Several years of meticulous planning, discussions, and organization, came to fruition as 190 delegates of American Association of Physicians of Indian Origin (AAPI) Families and Friends from across the United States and India embarked on the Ocean Atlantic Ship operated by Albatros Expeditions on November 30th, 2019 from Ushuaia, the southernmost town on Earth in Argentina on a voyage to Antarctica, the seventh Continent, known as the Last Horizon on Earth.
The voyagers were welcomed on board by AAPI’s young and dynamic President, Dr. Suresh Reddy, who has been along with Dr. Vandana Agarwal, Chair of AAPI’ Cruise to Antarctica, working very hard, coordinating the efforts with Vinod Gupta from the Travel Agency, ATG Tours, the crew and leadership of the Cruise and the AAPI leaders and members with varied interests and ages ranging from 10 to 90, who had flown in from around the world for this once in a lifetime memorable and historic voyage to the White Continent.
The Ship carrying the sailors began its journey on November 30th, 2019 from the Ushuaia Sea Port with a prayer song to Lord Ganesh, chanted by Dr. Aarti Pandya from Atlanta, GA. Later in the evening, the voyagers sat down for a sit down dinner at the elegantly laid tables at the Restaurant with delicious Indian Cuisine, prepared by Herbert Baretto, a Chef from Goa, India, specially flown in to meet the diverse needs of the Indians who are now the exclusive Voyagers on Ocean Atlantic.
As the sun was still shining beyond midnight, members of the voyage were seen posing and taking pictures on board the ship with the background of the mighty ocean and the scenic mountains of Argentina at the background.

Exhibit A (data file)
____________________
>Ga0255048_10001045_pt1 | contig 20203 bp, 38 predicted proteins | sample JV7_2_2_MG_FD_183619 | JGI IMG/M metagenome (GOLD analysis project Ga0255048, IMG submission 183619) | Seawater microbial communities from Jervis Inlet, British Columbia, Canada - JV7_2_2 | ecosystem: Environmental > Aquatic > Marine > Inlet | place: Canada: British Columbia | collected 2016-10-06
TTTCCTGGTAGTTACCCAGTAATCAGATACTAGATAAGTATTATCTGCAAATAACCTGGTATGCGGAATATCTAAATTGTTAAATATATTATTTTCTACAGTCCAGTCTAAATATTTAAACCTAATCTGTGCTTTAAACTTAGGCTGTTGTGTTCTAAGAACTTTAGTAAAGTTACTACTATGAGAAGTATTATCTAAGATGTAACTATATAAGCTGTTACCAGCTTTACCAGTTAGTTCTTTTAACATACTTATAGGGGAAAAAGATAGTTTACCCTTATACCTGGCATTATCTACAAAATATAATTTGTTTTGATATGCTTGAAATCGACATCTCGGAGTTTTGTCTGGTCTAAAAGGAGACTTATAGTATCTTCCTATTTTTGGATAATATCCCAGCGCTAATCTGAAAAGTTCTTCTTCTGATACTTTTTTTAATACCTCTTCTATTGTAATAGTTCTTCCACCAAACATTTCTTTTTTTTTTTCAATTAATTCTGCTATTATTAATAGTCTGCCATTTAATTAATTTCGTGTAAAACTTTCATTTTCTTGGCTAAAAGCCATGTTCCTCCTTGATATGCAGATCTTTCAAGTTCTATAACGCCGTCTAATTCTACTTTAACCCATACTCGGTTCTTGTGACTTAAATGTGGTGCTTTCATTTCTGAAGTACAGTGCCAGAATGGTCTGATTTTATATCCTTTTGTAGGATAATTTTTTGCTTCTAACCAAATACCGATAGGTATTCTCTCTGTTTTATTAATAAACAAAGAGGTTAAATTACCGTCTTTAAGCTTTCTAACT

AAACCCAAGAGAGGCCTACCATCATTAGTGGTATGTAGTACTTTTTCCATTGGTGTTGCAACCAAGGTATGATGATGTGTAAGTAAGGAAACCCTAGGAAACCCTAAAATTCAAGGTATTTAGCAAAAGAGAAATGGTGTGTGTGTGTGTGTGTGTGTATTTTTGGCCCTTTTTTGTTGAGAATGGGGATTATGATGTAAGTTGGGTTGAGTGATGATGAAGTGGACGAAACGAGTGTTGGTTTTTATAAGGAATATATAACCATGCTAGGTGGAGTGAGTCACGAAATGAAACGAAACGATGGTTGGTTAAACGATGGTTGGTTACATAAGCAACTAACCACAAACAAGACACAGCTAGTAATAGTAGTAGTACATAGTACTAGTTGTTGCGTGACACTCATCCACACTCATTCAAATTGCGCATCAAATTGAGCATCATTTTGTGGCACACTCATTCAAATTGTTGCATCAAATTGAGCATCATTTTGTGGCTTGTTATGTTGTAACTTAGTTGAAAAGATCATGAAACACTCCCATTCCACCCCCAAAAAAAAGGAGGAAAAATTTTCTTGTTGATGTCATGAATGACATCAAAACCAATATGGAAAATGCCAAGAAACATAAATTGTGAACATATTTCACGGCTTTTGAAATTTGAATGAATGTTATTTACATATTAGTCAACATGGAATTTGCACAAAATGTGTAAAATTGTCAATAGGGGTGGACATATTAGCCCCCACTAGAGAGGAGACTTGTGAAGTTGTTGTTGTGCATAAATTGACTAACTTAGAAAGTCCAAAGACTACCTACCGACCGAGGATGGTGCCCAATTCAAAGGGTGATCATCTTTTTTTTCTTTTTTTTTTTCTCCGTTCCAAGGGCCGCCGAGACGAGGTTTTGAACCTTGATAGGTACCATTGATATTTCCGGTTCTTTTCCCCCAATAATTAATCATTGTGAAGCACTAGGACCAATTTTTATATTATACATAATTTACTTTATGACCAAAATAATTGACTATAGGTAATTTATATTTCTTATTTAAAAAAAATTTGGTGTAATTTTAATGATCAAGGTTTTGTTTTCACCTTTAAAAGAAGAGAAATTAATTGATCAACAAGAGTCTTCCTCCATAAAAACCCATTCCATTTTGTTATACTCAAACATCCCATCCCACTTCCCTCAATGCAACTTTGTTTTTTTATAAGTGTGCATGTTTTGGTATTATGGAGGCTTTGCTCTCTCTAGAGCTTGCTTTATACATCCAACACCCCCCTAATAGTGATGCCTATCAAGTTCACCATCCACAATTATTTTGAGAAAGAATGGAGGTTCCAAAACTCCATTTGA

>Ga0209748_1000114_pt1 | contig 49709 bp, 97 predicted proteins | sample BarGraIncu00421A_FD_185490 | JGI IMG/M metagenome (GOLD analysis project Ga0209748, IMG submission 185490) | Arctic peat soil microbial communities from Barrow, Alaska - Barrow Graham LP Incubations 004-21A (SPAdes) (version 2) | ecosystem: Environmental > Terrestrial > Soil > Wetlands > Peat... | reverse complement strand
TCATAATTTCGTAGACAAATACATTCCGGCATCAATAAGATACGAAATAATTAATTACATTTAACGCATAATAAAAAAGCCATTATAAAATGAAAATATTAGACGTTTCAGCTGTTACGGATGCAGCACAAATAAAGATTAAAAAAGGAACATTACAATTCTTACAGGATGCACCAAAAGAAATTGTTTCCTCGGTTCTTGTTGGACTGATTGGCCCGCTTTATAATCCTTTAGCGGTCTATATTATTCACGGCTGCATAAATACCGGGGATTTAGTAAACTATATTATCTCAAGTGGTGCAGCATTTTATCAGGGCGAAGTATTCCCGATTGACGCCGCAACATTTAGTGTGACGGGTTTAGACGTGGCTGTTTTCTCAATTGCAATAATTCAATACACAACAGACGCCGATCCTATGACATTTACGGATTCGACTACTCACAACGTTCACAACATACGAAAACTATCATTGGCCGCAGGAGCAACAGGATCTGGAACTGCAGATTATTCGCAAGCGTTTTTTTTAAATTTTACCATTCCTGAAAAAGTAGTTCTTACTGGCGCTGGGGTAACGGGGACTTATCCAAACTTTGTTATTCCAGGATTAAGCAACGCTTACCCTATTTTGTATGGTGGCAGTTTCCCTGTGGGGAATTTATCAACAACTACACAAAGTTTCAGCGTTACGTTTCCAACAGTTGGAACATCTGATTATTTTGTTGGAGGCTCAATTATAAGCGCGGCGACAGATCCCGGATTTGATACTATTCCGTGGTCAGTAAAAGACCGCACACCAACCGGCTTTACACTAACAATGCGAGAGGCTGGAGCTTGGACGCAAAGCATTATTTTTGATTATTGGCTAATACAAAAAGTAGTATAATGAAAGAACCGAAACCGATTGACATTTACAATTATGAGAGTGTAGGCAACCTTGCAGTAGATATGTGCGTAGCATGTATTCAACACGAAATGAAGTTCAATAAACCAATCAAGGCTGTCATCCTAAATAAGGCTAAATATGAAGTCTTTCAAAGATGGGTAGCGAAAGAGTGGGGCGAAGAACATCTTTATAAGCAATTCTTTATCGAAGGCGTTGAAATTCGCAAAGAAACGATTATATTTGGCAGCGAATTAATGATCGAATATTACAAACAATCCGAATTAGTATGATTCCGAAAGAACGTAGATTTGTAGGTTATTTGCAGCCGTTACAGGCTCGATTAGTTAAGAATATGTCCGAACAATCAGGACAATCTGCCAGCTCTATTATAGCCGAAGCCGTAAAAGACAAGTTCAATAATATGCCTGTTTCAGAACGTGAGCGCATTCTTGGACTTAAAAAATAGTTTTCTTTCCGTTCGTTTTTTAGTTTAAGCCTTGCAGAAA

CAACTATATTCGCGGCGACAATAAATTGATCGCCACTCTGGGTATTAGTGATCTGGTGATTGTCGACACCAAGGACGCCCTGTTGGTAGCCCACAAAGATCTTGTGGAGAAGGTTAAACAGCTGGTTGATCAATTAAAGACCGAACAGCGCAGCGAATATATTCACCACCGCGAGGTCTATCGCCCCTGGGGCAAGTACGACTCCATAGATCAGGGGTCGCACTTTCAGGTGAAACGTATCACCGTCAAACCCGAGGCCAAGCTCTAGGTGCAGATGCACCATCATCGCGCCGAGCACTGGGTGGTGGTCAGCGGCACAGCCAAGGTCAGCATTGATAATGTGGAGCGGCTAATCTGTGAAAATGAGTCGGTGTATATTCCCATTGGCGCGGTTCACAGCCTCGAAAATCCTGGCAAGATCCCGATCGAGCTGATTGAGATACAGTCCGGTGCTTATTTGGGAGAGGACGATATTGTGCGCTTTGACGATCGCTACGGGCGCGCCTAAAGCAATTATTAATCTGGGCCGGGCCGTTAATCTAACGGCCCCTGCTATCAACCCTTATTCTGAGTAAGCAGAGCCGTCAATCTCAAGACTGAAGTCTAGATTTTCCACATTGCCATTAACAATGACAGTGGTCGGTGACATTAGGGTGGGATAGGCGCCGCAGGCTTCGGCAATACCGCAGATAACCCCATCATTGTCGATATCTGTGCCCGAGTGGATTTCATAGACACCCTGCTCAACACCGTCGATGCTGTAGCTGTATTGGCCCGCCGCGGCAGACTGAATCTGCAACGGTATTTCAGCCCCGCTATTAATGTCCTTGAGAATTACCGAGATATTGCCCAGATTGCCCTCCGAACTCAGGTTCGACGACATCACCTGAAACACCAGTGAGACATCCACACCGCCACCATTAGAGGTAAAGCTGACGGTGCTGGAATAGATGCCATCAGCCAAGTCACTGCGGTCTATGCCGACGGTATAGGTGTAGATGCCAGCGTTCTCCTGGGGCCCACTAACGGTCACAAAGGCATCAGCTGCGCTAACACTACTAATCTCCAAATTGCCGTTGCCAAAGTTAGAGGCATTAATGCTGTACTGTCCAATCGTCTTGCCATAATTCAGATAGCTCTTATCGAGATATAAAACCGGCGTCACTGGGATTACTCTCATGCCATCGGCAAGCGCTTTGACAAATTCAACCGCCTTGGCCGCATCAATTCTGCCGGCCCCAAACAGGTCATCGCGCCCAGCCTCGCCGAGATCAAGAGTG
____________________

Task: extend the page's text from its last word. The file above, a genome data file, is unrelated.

On December 1st morning, AAPI members were alerted to be mindful of the most turbulent Drake Passage, where the Pacific and the Atlantic Ocean merge, through which our ship was now sailing with winds gusting through over 50 kms an hour from the south west. The rough with fast moving sea currents contributing to a turbulent weather, several voyagers took shelter in anti-nausea meds.
Throughout the day, there were special safety classes periodically, helping the voyagers on ways to navigate the zodiacs, the kayaks, the walks on the ice and snow once we reach our final destination. They were lectures on different aspects of wildlife on Antarctica, the species, especially the varieties of penguins, the mammals and the birds that inhabit the Continent. The participants were educated on the Antarctic Treaty, Climate Change and Impact, Whale Hunting, and many more relevant topics with scientific data by the Expedition Crew.
The evening was special for the voyagers as the Captain of the ship welcomed the delegates to the Ship and to the Expedition to Antarctica. He introduced his crew leaders to the loud applause from the delegates, as he toasted champagne for a safe and enjoyable journey to Antarctica.